Find Information About:

Drugs & Supplements

Get information and reviews on prescription drugs, over-the-counter medications, vitamins, and supplements. Search by name or medical condition.

Pill Identifier

Pill Identifier

Having trouble identifying your pills?

Enter the shape, color, or imprint of your prescription or OTC drug. Our pill identification tool will display pictures that you can compare to your pill.

Get Started
My Medicine

My Medicine

Save your medicine, check interactions, sign up for FDA alerts, create family profiles and more.

Get Started

WebMD Health Experts and Community

Talk to health experts and other people like you in WebMD's Communities. It's a safe forum where you can create or participate in support groups and discussions about health topics that interest you.

  • Second Opinion

    Second Opinion

    Read expert perspectives on popular health topics.

  • Community


    Connect with people like you, and get expert guidance on living a healthy life.

Got a health question? Get answers provided by leading organizations, doctors, and experts.

Get Answers

Sign up to receive WebMD's award-winning content delivered to your inbox.

Sign Up

CDC Study Shows Women, Blacks, and Hispanics Don't Get Enough Iodine, Iron, or Vitamin D

April 2, 2012 -- Most Americans are getting recommended amounts of vitamins, iron, and other essential elements in their diets, but women and some racial and ethnic groups may be low in certain key nutrients, a new government report shows.

The new report, from the CDC, measured 58 essential nutrients -- including vitamins, iron, folate, and iodine -- in the blood and urine of thousands of people who are participating in the ongoing National Health and Nutrition Examination Survey (NHANES) at two different time points, from 1999 to 2002 and from 2003 to 2006.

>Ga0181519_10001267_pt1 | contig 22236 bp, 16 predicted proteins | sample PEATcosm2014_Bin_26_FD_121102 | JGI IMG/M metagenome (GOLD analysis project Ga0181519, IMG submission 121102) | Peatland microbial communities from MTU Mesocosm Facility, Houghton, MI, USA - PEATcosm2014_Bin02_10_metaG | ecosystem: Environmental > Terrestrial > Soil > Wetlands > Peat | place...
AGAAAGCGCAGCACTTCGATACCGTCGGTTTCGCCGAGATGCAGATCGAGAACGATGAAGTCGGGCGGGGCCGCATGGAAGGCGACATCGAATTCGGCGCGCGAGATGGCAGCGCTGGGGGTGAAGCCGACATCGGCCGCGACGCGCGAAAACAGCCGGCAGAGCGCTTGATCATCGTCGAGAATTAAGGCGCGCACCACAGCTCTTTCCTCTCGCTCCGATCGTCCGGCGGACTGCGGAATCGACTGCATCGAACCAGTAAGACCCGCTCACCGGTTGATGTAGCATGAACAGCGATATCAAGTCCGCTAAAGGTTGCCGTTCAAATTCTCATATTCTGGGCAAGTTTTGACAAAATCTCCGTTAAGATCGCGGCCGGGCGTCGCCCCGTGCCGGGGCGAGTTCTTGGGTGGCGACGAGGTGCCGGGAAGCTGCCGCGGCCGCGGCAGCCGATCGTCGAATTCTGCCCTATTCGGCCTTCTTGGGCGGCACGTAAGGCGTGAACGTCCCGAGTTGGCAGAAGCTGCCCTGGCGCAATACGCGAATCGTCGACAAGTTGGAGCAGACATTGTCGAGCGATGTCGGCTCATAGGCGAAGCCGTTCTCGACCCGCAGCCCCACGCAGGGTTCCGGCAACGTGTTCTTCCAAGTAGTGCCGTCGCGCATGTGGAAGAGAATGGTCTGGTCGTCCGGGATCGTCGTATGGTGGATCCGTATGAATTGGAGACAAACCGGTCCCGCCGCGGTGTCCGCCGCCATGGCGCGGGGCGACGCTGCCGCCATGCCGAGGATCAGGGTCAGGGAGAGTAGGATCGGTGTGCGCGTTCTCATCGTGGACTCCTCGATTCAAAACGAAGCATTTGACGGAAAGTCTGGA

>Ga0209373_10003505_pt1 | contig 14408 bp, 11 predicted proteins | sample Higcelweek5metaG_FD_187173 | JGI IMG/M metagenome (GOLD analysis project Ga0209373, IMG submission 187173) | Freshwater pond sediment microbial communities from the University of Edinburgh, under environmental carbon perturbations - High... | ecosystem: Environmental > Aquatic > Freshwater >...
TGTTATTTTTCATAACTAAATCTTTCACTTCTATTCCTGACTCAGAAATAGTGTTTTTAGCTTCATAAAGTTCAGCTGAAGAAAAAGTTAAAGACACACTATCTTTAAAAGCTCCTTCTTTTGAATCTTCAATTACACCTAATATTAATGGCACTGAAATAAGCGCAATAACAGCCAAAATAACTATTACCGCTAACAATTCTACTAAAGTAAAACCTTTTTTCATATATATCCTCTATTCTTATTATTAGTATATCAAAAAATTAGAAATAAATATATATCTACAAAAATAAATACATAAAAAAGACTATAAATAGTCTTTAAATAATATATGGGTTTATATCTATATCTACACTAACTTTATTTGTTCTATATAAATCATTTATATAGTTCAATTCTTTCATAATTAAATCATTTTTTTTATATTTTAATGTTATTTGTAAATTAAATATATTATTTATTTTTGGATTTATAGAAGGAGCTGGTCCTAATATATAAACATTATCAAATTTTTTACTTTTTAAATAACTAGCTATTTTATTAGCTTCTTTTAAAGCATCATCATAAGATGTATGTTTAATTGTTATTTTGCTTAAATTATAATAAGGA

Less than 10% of people in the study had any nutritional deficiencies.

When researchers narrowed their focus, however, they did find some trouble spots.

Vitamin D

“The highest deficiencies we found were for vitamin D,” says researcher Christine M. Pfeiffer, PhD, chief of the nutritional biomarkers branch at the CDC.

Vitamin D is important for strong muscles and bones, and it may help protect against certain cancers and type 2 diabetes.

Vitamin D is found in fortified dairy products and fatty fish, but few of us get enough D from these sources alone.

Instead, most vitamin D comes from sunlight after it’s processed by the skin. The CDC study found that nearly one-third of African-Americans and 12% of Hispanics have levels of vitamin D that are considered low by scientific standards, compared to 3% of whites.

Whether that’s a problem or simply the result of a one-size-fits-all standard is a matter of debate.

Blacks and Hispanics have lower rates of osteoporosis than whites do, leading experts to wonder if everyone needs the same level of vitamin D.

“Blacks have better bone health, less fractures, stronger bone. It’s interesting to see that they can maintain that, the good bone health, even though they have much lower levels than the other groups,” Pfeiffer says.


Iodine deficiency, a problem that hasn’t been widespread in the U.S. since the 1920s, when the element was first added to table salt, may be making a comeback.

As a group, women between the ages of 20 and 49 appear to have iodine levels so low they border on deficiency.

Healthy Recipe Finder

Browse our collection of healthy, delicious recipes, from WebMD and Eating Well magazine.

Top searches: Chicken, Chocolate, Salad, Desserts, Soup

Heart Rate Calculator

Ensure you're exercising hard enough to get a good workout, but not strain your heart.

While you are exercising, you should count between...